Remember how I am still trying to finish the Harry Potter-series, even though book 2 really put me of? I managed to get through Harry Potter and the Prisoner of Azkaban. As a kid, this was my favourite book. I cannot remember why anymore, but I am glad that this time it brought me back to loving the books again.
I think what I picked up on as a child was that this is by memory the only book in which Harry does not directly opposes Voldemort. Additionally, the timeline patterns which we find in the first two books is broken in the third book. There are still some similarities such as Harry has a dreadful summer at his aunt and uncle’s and something unexpected happens during this summer. The big difference in terms of time is that the fear of Sirius Black is throughout the whole year and for a change somethings happen during spring.
As for the whole book, I think it is the fear that changes the whole mood of the story. In this case, Harry is not trying to solve a problem that is not his to solve. Instead everyone thinks he will be the victim this year. Of course, a Harry Potter-fan knows that Sirius Black is not targeting Harry, but Ron’s rat instead.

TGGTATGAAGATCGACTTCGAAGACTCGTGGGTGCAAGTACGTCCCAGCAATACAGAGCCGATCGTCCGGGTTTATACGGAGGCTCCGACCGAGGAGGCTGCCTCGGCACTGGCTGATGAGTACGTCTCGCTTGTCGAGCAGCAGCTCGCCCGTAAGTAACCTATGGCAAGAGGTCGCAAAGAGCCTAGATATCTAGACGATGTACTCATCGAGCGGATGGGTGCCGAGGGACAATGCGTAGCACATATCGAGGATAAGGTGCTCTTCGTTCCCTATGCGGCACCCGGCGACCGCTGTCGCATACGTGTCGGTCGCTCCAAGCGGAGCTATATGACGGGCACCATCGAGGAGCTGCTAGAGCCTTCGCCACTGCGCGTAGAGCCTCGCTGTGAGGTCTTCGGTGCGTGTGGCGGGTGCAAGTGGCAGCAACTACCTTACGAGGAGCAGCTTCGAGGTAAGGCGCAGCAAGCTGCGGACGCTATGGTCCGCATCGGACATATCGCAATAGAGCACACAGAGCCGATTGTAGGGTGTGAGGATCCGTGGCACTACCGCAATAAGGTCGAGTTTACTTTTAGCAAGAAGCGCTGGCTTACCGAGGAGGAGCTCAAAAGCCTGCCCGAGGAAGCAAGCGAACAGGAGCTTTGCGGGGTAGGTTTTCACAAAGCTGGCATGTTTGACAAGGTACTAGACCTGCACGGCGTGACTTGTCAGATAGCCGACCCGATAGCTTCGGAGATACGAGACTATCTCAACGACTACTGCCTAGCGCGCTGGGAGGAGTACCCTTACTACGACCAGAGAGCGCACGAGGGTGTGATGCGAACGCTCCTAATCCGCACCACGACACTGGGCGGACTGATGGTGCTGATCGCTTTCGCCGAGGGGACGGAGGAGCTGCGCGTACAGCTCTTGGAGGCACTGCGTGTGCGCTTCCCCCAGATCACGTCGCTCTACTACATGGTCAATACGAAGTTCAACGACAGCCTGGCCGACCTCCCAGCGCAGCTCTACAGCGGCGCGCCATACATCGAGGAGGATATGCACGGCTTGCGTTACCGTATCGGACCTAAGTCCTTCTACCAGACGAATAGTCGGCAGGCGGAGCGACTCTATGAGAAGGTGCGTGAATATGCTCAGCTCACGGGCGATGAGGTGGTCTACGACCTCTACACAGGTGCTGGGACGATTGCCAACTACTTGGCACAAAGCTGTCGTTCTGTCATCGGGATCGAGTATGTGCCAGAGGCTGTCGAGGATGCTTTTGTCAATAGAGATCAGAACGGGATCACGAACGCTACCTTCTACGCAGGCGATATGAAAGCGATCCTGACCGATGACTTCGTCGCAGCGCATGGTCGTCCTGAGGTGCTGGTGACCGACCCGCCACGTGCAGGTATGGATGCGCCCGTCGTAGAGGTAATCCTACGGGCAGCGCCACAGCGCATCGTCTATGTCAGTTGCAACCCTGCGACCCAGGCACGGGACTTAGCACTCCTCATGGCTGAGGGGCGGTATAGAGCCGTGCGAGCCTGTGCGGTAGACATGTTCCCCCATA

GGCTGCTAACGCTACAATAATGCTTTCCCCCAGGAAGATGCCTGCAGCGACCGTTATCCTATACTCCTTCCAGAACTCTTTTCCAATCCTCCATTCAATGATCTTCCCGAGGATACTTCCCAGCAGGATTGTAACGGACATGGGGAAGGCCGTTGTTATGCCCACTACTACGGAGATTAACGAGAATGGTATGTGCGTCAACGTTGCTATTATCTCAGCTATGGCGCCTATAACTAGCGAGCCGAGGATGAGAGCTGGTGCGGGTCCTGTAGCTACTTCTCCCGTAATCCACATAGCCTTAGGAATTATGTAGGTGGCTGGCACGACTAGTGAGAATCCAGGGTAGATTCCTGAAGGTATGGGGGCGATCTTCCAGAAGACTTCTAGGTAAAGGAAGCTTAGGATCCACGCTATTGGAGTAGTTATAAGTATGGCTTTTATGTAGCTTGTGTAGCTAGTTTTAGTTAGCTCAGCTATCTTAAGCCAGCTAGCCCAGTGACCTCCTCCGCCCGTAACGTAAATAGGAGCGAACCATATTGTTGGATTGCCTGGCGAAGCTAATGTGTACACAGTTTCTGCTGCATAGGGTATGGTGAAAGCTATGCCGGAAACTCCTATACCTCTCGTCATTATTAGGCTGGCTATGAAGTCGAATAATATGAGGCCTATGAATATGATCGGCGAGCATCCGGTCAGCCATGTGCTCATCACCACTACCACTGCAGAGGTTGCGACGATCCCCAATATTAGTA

Another reason why I may have liked this book better as a child is that it ends on a good note. Throughout the whole book, the story is lead by fear. Fear caused by the dementors and the escape of Sirius Black. At the end, the dementors will go back where they came from and instead of a battle with Voldemort, Harry gains a family member and actually has something to look forward to during the summer.
This hope does not last that long, but it definitely long enough to relight the Harry Potter-fan fire back in me. As a teacher, I can see myself using this book in Year 8 or 9. The characters and story is definitely evolving. J.K. Rowling’s style of writing is also becoming more refined in this book. She uses a lot of enjambment to vary between thought and dialogue, which is great to analyse in a classroom.